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Strategic Plan: Fiscal Years 2024-2028

National Institute on Alcohol Abuse and Alcoholism (NIAAA)

Goal 4: Improve Diagnosis and Expand Treatment of Alcohol Use Disorder and Alcohol-Related Conditions

To advance the treatment of alcohol-related conditions, NIAAA encourages research to refine diagnosis, enhance treatment, sustain recovery, and ultimately, to reduce the treatment gap.

NIAAA’s Long-Term Vision

To develop effective treatments that are accessible to every person with an alcohol-related health problem.

Alcohol-related health conditions are currently underdiagnosed and undertreated. Less than 10% of people with alcohol use disorder (AUD) receive any help despite the availability of evidence-based pharmacological and behavioral treatments.7 In addition, there are no U.S. Food and Drug Administration (FDA)-approved medications for alcohol-associated liver disease (ALD), and evidence-based treatment strategies are also needed for other alcohol-associated conditions, such as fetal alcohol spectrum disorders (FASD). Developing, optimizing, and implementing evidence-based treatment strategies for AUD and alcohol-related conditions remain high priorities for NIAAA. Likewise, research to improve the early identification and diagnosis of alcohol-related health issues to enhance treatment effectiveness are also important NIAAA priorities.

As described under the Cross-Cutting Theme on Integrating care for alcohol-related problems, AUD commonly co-occurs with other health conditions, including organ and tissue damage and mental health conditions. Integrating treatment for AUD with treatment of co-occurring conditions related directly or indirectly to alcohol use is an important step toward improving alcohol-related outcomes and overall health.

Moreover, improved diagnostic techniques for FASD would enable more accurate diagnosis and earlier intervention, offering a better chance for improved outcomes. The Cross-Cutting Research Program on Fetal Alcohol Spectrum Disorders explores this research area.

Goal 4 research topics are integrally linked to the Cross-Cutting Research Themes. Examples of NIAAA research priorities in this area include the following objectives.

Objective 1: Enhance Treatment Options for Alcohol Use Disorder and Related Conditions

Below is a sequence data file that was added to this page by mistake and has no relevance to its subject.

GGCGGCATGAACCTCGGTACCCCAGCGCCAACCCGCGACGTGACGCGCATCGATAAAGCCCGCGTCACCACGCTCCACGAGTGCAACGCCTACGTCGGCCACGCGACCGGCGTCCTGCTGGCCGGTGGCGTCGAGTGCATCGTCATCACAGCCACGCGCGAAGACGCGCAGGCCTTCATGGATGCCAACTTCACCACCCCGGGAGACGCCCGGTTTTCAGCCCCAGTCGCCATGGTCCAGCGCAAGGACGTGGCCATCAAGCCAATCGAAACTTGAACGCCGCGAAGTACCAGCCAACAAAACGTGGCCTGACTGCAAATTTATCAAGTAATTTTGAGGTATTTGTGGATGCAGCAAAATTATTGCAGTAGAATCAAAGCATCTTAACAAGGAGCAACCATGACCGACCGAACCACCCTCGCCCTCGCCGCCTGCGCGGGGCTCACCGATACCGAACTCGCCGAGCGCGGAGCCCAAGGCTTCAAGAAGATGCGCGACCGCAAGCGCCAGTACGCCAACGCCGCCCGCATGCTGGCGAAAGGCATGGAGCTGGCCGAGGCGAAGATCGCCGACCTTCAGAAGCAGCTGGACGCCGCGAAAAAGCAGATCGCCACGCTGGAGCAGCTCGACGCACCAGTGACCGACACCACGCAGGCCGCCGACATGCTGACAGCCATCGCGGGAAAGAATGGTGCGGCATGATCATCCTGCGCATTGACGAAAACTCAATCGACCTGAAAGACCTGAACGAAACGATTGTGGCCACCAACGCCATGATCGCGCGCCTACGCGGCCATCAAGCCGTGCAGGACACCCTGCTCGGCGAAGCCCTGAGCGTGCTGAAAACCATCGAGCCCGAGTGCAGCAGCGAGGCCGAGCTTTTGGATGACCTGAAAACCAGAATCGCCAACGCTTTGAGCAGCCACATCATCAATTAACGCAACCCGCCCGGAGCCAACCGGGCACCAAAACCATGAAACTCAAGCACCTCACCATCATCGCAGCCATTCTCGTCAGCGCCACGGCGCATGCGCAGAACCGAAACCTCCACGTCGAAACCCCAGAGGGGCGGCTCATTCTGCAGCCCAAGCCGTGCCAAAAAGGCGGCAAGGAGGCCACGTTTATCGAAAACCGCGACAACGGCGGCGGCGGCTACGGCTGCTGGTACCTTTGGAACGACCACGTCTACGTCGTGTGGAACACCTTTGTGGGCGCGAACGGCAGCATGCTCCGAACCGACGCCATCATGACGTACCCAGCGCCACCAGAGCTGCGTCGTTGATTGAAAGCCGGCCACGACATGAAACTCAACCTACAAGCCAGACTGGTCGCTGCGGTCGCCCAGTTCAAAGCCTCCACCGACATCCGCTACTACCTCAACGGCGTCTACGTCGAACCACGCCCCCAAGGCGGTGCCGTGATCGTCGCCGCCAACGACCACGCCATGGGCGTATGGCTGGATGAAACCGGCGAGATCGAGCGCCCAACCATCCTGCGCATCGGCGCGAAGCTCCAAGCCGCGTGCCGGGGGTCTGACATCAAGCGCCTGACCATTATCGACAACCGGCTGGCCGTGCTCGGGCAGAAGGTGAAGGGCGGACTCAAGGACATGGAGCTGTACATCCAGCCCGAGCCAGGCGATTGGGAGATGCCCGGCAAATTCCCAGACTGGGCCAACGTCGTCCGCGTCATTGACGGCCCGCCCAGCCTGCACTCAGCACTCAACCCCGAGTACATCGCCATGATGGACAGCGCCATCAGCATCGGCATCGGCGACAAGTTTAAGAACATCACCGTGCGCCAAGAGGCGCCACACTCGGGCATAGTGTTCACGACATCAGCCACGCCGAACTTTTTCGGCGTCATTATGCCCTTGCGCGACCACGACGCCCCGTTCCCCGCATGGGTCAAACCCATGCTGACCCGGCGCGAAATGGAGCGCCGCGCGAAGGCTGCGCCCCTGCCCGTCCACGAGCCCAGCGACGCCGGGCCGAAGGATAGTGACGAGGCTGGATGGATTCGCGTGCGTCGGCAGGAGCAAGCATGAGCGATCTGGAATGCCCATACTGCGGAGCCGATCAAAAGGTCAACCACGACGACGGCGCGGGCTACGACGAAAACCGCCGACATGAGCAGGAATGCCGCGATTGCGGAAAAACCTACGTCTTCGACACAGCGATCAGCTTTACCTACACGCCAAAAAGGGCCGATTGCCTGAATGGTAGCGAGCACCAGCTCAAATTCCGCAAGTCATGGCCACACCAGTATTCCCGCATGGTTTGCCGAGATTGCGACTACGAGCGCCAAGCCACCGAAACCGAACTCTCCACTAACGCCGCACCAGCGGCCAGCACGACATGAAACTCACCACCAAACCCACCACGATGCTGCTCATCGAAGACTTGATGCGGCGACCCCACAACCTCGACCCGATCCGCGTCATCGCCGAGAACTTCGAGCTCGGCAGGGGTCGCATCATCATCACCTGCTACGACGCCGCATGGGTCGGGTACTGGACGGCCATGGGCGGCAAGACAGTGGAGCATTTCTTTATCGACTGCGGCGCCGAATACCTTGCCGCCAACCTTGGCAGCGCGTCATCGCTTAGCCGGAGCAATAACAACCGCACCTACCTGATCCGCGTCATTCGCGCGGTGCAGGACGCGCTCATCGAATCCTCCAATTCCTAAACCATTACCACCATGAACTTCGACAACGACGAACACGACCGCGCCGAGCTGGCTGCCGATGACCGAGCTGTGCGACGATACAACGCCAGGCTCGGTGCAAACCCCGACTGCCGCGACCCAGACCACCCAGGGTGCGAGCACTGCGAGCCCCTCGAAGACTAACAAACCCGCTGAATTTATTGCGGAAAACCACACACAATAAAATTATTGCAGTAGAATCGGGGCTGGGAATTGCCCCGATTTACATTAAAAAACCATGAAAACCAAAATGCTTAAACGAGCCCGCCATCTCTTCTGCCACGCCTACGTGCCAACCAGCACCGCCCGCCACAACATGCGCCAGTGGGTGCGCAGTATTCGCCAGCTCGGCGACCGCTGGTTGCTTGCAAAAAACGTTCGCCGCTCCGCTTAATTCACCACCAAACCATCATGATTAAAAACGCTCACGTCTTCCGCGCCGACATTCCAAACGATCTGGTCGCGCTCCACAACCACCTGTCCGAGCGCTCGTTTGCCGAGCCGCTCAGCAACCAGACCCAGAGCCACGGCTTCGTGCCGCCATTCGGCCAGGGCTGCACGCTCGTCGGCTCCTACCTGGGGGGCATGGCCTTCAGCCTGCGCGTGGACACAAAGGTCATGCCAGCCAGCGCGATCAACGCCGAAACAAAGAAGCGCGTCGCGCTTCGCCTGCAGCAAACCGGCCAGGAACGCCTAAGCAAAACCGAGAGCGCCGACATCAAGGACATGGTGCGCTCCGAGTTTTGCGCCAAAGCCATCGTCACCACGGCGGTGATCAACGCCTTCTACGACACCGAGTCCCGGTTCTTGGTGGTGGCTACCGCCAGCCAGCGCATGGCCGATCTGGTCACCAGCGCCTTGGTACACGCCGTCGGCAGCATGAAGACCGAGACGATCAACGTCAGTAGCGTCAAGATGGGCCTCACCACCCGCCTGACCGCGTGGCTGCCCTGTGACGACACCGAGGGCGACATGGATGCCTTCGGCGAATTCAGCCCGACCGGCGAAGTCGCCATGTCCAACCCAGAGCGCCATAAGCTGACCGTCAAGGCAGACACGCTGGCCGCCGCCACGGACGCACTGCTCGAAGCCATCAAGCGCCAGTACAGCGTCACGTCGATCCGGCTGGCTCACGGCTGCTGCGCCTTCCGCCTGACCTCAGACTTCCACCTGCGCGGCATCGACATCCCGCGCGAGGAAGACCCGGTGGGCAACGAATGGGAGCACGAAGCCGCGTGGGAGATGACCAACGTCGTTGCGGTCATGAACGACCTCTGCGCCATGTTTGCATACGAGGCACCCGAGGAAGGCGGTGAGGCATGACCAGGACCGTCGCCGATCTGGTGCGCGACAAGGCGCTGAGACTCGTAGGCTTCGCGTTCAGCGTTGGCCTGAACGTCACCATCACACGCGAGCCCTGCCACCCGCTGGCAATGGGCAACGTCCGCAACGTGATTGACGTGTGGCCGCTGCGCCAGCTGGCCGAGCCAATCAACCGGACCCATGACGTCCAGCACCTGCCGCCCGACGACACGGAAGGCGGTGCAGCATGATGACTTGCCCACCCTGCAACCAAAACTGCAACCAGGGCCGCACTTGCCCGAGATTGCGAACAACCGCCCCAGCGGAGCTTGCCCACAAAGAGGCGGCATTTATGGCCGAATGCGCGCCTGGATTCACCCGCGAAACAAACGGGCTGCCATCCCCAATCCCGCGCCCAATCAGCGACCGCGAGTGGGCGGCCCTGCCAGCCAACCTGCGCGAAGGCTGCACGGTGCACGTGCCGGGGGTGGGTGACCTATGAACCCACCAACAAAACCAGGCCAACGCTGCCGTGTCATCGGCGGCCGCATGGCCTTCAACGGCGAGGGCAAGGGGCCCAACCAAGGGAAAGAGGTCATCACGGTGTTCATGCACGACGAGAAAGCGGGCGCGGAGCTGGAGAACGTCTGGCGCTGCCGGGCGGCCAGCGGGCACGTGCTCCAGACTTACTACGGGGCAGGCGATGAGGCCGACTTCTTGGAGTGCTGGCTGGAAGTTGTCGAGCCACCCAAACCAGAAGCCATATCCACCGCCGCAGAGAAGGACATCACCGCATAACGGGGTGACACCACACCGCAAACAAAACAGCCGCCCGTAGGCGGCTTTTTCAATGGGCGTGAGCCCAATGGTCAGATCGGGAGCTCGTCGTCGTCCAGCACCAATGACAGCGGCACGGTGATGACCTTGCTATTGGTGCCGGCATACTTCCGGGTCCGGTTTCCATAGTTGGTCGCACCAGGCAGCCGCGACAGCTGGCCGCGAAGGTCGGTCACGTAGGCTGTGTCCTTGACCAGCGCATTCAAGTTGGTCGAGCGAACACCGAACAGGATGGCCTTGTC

Currently, there are three medications for AUD approved by the FDA, and they are effective and important treatment aids. Still, given the multiple biological processes that contribute to AUD, new medications are needed to provide a broader spectrum of treatment options.

Pharmacotherapy, especially when combined with behavioral interventions, is an effective, evidence-based component of AUD treatment. NIAAA encourages research to develop a larger number of pharmaceutical treatments for AUD, because people deserve to choose from a range of evidence-based treatment options that can be tailored to their individual needs. In addition, improving the precision of diagnosis could improve patient outcomes. Because AUD is a complex, highly heterogeneous condition, some individuals may, for example, respond best to a medication that helps with craving and relieves impulsivity, whereas others may respond best to a medication that reverses the negative emotional state of withdrawal or protracted withdrawal symptoms.

ALD, a spectrum of liver diseases caused by alcohol misuse, is the most common alcohol-related cause of death. There are no FDA-approved medications for ALD, and current standard medical treatment, such as steroids, may have significant side effects. Through the NIAAA-supported Alcohol-associated Hepatitis Network, researchers can use and contribute to ALD research and gain insights into the causes and treatments of ALD and integrated treatment of ALD and AUD. Development of drugs that act on multiple molecular targets to reverse and prevent progression of liver damage and to reduce alcohol intake can open new opportunities. Research may identify similar strategies for other alcohol-associated organ damage.

AUD also frequently co-occurs with sleep, pain, and mental health disorders, such as anxiety disorders. Medications to address these co-occurring conditions, in coordination with AUD, could vastly improve health outcomes.

Developing effective pharmacotherapies to address AUD, ALD, and other co-occurring conditions and increasing their uptake continue to be major priorities for NIAAA. NIAAA encourages research to support these priorities, for example:

  • Harnessing computational and data science approaches to identify and evaluate biological, cognitive, and behavioral markers, endophenotypes, and clinical characteristics that can be used to predict an individual’s response to specific treatments or treatment combinations
  • Developing biomarker and biomarker signatures to serve as surrogate endpoints for intervention clinical trials and to improve clinical management of alcohol-associated health conditions
  • Validating alternative outcome measures for alcohol pharmacotherapy trials that will be accepted by the FDA for phase II and III trials (i.e., a two-level reduction in the World Health Organization drinking risk levels)
  • Developing new or repurposing existing medications to treat AUD, ALD, and other alcohol-associated organ dysfunction such as alcohol-associated pancreatitis and acute respiratory distress syndrome